Tuesday, June 06, 2017

Washington Crossing the Delaware

In 1851, German American painter Emanuel Gottlieb Leutze painted the iconic picture Washington Crossing the Delaware, which portrayed the events of the night of December 25-26, 1776.  The river was icy and the weather severe.  Two detachments of soldiers were unable to cross the river, leaving Washington with only 2,400 men under his command to launch a surprise attack on the Hessian garrison at Trenton, New Jersey. The Hessian garrison was caught off guard early on the morning of December 26.  After a short, sharp battle, most of the Hessian’s surrendered.  The victory at Trenton came at a critical moment.  Badly battered over the course of several months, the morale of Washington’s army was collapsing.  This much needed victory boosted the Continental Army's flagging morale, and inspired re-enlistments.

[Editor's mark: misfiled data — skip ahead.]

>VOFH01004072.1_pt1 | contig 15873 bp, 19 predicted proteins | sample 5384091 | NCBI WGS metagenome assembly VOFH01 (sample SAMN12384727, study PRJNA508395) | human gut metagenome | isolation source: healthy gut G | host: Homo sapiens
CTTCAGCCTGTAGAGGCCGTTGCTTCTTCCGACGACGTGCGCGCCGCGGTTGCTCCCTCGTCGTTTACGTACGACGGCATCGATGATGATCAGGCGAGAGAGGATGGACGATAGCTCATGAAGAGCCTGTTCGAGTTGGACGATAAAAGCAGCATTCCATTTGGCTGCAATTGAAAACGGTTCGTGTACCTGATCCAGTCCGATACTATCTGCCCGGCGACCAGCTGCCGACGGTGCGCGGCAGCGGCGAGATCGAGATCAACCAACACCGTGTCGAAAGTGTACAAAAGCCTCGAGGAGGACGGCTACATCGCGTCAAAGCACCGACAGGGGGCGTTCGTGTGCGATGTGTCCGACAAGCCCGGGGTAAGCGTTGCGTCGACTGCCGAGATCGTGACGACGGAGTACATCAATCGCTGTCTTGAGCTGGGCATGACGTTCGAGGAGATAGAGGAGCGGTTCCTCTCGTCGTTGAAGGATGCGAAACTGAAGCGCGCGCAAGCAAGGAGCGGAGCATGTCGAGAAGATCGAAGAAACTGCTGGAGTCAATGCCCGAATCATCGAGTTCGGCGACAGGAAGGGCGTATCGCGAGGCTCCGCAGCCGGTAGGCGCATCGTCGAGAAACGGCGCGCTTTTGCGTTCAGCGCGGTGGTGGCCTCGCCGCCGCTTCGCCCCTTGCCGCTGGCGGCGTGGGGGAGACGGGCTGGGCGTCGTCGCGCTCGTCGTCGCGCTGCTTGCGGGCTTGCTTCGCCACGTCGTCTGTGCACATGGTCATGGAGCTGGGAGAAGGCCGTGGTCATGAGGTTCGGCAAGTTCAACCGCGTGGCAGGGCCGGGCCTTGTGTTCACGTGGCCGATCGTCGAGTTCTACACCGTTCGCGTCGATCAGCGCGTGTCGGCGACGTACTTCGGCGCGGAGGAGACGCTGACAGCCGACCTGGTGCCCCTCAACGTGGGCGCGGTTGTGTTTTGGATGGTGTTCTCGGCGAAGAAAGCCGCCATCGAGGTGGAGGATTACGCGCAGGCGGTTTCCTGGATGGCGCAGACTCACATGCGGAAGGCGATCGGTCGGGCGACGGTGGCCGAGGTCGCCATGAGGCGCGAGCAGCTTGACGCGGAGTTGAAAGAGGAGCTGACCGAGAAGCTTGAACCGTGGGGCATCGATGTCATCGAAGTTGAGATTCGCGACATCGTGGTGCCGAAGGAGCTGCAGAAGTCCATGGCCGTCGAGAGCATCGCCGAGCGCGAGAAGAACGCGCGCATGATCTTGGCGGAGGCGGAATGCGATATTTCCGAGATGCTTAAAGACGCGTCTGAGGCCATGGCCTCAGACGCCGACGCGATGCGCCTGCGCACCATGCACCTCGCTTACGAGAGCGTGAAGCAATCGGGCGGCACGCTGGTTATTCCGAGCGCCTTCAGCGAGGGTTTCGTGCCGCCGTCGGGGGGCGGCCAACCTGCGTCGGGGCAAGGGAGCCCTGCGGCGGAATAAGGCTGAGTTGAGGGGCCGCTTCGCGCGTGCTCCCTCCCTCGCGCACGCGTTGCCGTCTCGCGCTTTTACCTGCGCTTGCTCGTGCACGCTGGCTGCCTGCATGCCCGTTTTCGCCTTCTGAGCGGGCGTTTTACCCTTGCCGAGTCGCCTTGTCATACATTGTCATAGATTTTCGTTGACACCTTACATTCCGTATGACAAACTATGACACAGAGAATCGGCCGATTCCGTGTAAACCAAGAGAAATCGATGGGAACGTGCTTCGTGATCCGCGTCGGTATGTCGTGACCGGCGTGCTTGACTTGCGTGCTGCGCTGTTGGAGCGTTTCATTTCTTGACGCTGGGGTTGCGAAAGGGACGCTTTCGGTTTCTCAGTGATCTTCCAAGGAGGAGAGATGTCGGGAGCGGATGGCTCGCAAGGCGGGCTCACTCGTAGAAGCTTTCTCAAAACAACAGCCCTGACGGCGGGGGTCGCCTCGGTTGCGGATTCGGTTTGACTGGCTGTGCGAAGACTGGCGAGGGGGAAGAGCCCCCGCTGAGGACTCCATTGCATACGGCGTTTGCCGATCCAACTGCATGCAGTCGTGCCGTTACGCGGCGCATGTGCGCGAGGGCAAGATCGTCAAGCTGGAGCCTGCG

Leutze painted three versions of Washington’s crossing.  One version, hanging in Germany, was destroyed in a bombing raid during World War II.  The other two versions are now in the possession of the Metropolitan Museum of Art and the Minnesota Marine Art Museum.

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